We cannot have a relationship with God that excludes others. The eldest son wanted such a relationship with his father that would exclude his younger brother. However, that was not possible, since the brother was in the home, and if the elder brother could not stand to be in the prodigal’s presence; then he could not come into the father’s house.

   There are those, even in the Church today, who, like the older son, who find it very difficult, if not impossible, to live by love and grace. They are good churchgoing, law-abiding citizens. And yet, they shut themselves out of loving, meaningful relationships with God; because they cannot tolerate or forgive the sinners whom Jesus himself forgives and loves. How difficult it is for many Christians to extend real forgiveness to the outcasts of their community, unless the outcasts reform themselves enough to be worthy of acceptance in their community. We, like the eldest son, sometimes prefer to have the prodigal sons and daughters of our community prove themselves as hired servants before we are ready or willing to love, accept or forgive them.

   However, that is not what the father in our parable does; nor indeed does our God! The true hero of our parable is the father. He is generous, loving, waiting patiently; he treats both sons equally, and in the end he is—as my professor, the Rev. Dr. William Hordern observes so insightfully in his beautiful book, Living by Graceeven a gambler. The father shows his generosity toward the younger son by giving him his share of the property and allowing him to do what he wanted with it—in spite of inner pain and grief they may have cost the father at the time. The father shows his love to this prodigal son in so many ways: by noticing him coming and running to meet and welcome him by opening his arms to him and kissing him; by placing the robe, ring and sandals on him; by killing the choice, fatted calf and throwing a homecoming party for him. The father also loves his eldest son by going out to meet him, plead with him and invite him to join in the homecoming party. The father does not punish or reward his two sons for what they have or have not done; instead, he loves them equally, in spite of what they have or have not done.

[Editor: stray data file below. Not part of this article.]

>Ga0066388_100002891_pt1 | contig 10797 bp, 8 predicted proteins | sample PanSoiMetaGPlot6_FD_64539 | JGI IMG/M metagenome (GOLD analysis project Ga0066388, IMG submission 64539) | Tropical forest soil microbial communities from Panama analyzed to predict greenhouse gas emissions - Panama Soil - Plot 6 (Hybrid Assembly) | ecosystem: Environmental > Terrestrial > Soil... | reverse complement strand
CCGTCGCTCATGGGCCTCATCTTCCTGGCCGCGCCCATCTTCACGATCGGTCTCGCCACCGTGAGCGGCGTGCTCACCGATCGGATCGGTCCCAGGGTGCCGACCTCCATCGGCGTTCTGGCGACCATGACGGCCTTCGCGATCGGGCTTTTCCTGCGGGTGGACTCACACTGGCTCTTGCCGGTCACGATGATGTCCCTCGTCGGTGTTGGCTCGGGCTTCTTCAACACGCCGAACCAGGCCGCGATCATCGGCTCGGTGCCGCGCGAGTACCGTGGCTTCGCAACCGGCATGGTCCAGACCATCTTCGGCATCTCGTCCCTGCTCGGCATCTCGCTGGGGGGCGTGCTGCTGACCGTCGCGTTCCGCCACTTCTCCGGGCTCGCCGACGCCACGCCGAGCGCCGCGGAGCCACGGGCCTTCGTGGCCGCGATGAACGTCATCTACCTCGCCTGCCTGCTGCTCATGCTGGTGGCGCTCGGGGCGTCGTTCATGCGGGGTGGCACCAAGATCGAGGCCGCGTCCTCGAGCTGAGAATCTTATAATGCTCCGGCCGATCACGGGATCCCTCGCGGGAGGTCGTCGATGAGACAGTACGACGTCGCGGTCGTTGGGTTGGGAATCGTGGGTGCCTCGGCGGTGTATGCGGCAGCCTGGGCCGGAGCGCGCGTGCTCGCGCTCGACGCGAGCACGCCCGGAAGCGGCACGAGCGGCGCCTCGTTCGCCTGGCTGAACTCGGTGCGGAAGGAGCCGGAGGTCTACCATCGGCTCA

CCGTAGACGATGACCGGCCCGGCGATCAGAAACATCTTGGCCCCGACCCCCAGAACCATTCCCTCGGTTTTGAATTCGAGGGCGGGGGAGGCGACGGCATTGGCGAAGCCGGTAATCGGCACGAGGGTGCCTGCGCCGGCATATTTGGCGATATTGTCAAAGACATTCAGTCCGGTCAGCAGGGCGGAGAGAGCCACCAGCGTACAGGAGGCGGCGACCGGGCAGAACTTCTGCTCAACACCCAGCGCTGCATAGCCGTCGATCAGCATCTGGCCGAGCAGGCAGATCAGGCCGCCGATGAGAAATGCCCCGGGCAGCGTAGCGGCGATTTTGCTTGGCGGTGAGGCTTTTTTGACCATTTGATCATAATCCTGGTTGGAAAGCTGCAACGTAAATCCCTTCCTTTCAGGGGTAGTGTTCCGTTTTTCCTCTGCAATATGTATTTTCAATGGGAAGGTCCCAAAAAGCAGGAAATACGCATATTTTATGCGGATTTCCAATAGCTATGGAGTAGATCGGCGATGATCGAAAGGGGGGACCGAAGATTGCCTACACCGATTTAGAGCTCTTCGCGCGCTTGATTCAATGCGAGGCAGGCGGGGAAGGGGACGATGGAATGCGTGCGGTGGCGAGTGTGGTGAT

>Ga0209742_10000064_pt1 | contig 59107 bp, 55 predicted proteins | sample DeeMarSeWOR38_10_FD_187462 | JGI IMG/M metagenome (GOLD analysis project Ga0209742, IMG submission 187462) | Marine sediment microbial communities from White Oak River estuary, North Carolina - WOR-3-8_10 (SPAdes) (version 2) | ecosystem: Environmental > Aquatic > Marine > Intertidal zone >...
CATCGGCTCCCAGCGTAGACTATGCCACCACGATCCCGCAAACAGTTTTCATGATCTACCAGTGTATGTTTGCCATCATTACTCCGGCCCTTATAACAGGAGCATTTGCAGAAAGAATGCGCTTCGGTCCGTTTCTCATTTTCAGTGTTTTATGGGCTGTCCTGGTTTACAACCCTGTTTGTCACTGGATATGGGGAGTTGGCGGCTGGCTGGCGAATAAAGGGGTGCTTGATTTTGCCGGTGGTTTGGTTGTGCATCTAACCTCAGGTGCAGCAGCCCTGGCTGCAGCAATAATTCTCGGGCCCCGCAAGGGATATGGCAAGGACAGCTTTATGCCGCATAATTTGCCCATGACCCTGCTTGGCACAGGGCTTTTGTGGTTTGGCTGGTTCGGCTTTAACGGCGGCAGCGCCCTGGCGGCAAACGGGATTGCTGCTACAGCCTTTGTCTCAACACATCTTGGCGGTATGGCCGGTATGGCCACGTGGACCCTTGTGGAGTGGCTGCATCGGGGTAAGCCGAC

Finally, the father shows that he is a gambler in that he accepts his prodigal son back without any conditions or strings attached. The parable does not tell us whether or not the prodigal son was just using his father to benefit himself and afterwards go away back into a prodigal way of life. The father may have known that he was taking a chance—he was gambling—on trusting his prodigal son and accepting him without the son proving himself. But nonetheless, that is the gamble, the chance the father took because he loved his son and forgave him; even if that meant the son would take advantage of the father in the future; the father’s love and forgiveness was always constant.

   There are times when we are like the prodigal son and have wandered far away from God. Yet, God our Father-Parent is generous with us, loves us, waits patiently for us, treats all of us equally, and gambles on us. He too runs to welcome us back into his family with open arms, and rejoices when we have come back home.

   There are also times when we are like the elder son. When we too are selfish, righteous and law-abiding. When we human beings fail to accept, love, and forgive; God our Father does, so that we too, as recipients of his generous grace, are then able to do likewise.